Susan Kang

Susan Kang

Associate Professor
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(646) 355-8531
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Susan Kang

Education

PhD
BA
University of Minnesota
University of Illinois at Urbana-Champaign

Bio

Susan Kang, Associate Professor of Political Science, received a BA from the University of Illinois at Urbana-Champaign and a PhD from the University of Minnesota. Her research and teaching interests include international relations, international political economy, labor and human rights, and international law. She has published articles in the following journals: New Political ScienceHuman Rights Quarterly and Journal of Workplace Rights, and Transactions of the Institute of British Geographers.  Her book Human Rights and Labor Solidarity: Trade Unions and the Global Economy was published by the University of Pennsylvania Press in 2012.  Her co-edited volume, Human Rights: Institutions and Practices, was published by University of Toronto Press in 2019.  She is the former co-chair of the Labor Project, an American Political Science Association Related Group.

Scholarly Work

  • (2019) Human Rights: Institutions and Practices, co-edited volume with Gordon DiGiacomo, University of Toronto Press.
  • (2019) “Human Rights and Police Accountability,” in Human Rights: Institutions and Practices, Gordon DiGiacomo and Susan Kang, University of Toronto Press, pp. 242-262.
  • (2018). Legal geographies of labour and postdemocracy: Reinforcing non‐standard work in South Korea.Transactions of the Institute of British Geographers, 43(2), 200-214 (as second author with Jamie Doucette)
  • (2018) “Engendering Justice: The Promotion of Women in Post-conflict and Post-transitional Criminal Justice Institutions” in Crossing Boundaries of Gender and Politics in the Global South, Gender in Human Rights and Transitional Justice, Lahai, John, Moyo, Khanyisela (Eds.), (first author, with Rosemary Barberet, et al), Palgrave MacMillan, pp. 175-206.
  • (2017) “Public Sector Employment and International Labor Rights: The International Labor Organization on Public Sector Workers” Springer Global Encyclopedia of Public Administration, Public Policy, and Governance, A. Farazmand (ed.), pp 1-7.
  • (2017) “What the Documents Can’t Tell You: Participant Observation in International Relations.” PS: Political Science & Politics, 50(1), 121-125
  • (2016) “Whither Economic and Social Rights: Considering the Place of Economic and Social Rights in the Post-Crisis Context,” in Human Rights Protection for Canadians: International, National, and Provincial Rights Regimes (Gord DiGiacomo, ed.) (with Jennifer Rutledge), pp. 359-380.
  • (2013) "Contesting Claims of Science: Democratic Legitimacy and Disrupting Mad Cow Policies in the US-Korea Free Trade Agreement," Globalizations, Volume 10 (4), 587-602.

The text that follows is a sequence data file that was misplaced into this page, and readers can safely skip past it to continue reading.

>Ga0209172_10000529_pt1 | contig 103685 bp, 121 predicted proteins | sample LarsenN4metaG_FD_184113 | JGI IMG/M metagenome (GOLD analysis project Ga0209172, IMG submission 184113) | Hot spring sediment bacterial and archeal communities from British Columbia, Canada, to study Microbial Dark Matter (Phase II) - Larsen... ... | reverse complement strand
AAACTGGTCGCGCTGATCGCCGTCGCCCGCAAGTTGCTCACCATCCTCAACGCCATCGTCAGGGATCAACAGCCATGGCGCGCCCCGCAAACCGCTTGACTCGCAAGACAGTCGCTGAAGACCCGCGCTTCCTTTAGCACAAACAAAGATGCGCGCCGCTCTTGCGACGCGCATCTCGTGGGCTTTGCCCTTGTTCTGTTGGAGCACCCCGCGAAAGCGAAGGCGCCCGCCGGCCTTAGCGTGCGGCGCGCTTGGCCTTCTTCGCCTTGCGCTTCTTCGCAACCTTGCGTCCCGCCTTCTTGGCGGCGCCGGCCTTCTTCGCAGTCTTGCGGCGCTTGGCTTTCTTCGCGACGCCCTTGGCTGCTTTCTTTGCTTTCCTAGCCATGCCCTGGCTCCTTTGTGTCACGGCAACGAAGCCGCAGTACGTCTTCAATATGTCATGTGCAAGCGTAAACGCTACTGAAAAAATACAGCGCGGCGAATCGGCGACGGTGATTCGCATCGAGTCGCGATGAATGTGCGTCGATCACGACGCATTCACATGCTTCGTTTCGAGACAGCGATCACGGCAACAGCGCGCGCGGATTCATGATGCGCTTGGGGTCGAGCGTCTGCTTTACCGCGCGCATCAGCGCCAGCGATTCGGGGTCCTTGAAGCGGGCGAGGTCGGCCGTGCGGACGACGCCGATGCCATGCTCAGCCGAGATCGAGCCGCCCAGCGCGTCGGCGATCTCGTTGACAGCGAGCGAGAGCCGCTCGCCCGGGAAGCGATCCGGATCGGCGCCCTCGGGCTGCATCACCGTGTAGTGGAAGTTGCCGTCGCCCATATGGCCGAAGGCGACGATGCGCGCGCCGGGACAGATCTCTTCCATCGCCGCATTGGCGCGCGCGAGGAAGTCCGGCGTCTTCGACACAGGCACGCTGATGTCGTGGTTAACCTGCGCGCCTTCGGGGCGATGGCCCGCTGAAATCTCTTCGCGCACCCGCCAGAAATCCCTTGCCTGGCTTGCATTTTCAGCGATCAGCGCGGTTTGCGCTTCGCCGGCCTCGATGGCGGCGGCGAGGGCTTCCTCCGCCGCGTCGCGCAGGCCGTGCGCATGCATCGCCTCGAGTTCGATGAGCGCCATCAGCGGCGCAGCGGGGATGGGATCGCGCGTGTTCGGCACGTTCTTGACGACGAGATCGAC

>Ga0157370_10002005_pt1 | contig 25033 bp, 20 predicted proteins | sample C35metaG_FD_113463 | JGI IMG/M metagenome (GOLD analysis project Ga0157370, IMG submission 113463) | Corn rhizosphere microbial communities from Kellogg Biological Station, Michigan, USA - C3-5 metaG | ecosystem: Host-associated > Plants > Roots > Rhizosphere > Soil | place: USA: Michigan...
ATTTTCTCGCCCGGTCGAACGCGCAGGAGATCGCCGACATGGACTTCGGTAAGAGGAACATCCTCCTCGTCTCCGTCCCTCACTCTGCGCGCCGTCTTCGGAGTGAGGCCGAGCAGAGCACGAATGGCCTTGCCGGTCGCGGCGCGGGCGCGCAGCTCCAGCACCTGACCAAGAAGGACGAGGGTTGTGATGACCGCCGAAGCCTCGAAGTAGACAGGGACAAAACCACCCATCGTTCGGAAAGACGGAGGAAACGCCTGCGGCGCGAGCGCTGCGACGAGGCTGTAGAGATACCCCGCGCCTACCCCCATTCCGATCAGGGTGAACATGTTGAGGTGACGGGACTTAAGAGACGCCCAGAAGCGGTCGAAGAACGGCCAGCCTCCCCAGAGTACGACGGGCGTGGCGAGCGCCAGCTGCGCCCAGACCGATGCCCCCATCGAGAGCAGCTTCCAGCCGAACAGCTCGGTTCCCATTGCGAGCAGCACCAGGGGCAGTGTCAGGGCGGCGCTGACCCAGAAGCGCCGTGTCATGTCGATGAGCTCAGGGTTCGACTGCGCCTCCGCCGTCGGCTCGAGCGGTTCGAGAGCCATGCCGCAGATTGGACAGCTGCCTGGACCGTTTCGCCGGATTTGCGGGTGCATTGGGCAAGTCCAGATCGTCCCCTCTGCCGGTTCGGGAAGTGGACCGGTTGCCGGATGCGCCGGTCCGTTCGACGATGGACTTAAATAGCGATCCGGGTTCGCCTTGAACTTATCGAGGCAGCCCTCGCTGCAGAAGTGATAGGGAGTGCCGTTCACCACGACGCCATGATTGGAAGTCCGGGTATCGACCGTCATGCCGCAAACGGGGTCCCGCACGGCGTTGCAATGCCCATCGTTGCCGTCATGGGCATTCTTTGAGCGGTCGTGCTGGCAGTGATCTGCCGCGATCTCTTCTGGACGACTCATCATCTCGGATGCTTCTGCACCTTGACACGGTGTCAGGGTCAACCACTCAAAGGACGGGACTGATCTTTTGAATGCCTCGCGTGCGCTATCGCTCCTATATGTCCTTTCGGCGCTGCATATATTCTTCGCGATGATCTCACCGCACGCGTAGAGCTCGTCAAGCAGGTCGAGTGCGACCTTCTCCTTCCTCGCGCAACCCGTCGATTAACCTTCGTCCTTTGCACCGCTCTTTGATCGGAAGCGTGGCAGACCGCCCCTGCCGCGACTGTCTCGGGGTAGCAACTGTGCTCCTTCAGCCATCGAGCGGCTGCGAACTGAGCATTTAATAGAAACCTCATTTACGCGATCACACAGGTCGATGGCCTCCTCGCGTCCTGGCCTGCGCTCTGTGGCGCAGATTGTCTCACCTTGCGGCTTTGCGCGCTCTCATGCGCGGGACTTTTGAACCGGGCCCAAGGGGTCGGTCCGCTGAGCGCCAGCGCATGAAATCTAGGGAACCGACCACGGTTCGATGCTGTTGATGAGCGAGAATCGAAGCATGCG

• (2013) “Demands Belong to the 99%” Book chapter, in Occupying Political Science: The Occupy Wall Street Movement from New York to the World (2013), Palgrave Macmillan, Christopher Malone, Meghana Nayak, Matthew Bolton, Emily Welty (editors).
  • (2012) “Right v. Privilege: Contesting Public Sector Labor Rights in the United States,” Agora contribution in Human Rights Review, Volume 13 (3): 379-389.
  • (2012) Rights and Solidarity: Trade Union Rights in the Global Economy, University of Pennsylvania Press (Pennsylvania Studies in Human Rights)
  • (2010) “Labor and the Bank: Investigating the Politics of the World Bank's Employing Workers' Index.” Journal of Workplace Rights Vol. 14(4) 481-501.
  • (2009). “The Unsettled Relationship of Economic and Social Rights and the West: A Response to Whelan and Donnelly,” Human Rights Quarterly 31(4), pp. 1006-1029.
  • (2009). “Forcing Prison Labor: International Labor Standards, Human Rights and the Privatization of Prison Labor in the Contemporary United States,” New Political Science, 31(2), pp. 137-161.

Research Summary

My research focuses on the ways in which trade unions and other civil society actors challenge the erosion of economic and social rights by unresponsive states.  In addition to conventional domestic strategies, such as strikes or demonstrations, these actors also use international tools such as human rights treaties and institutions to delegitimize existing domestic practices.  I place my research at the intersection of international political economy, international law, and human rights.  I am also interested in possibilities for a new socialist left, solidaristic, and redistribution based politics in the post-Cold War, post finanical crisis.

Area of Expertise

Most requested topics by media

Human Rights
Labor & Union Issues
Political Campaigns & Elections / Voting Rights

Faculty Expertise: topics/keywords

International Law

Human Rights

Trade Unions

International Organizations

International Political Economy

Socialist/left politics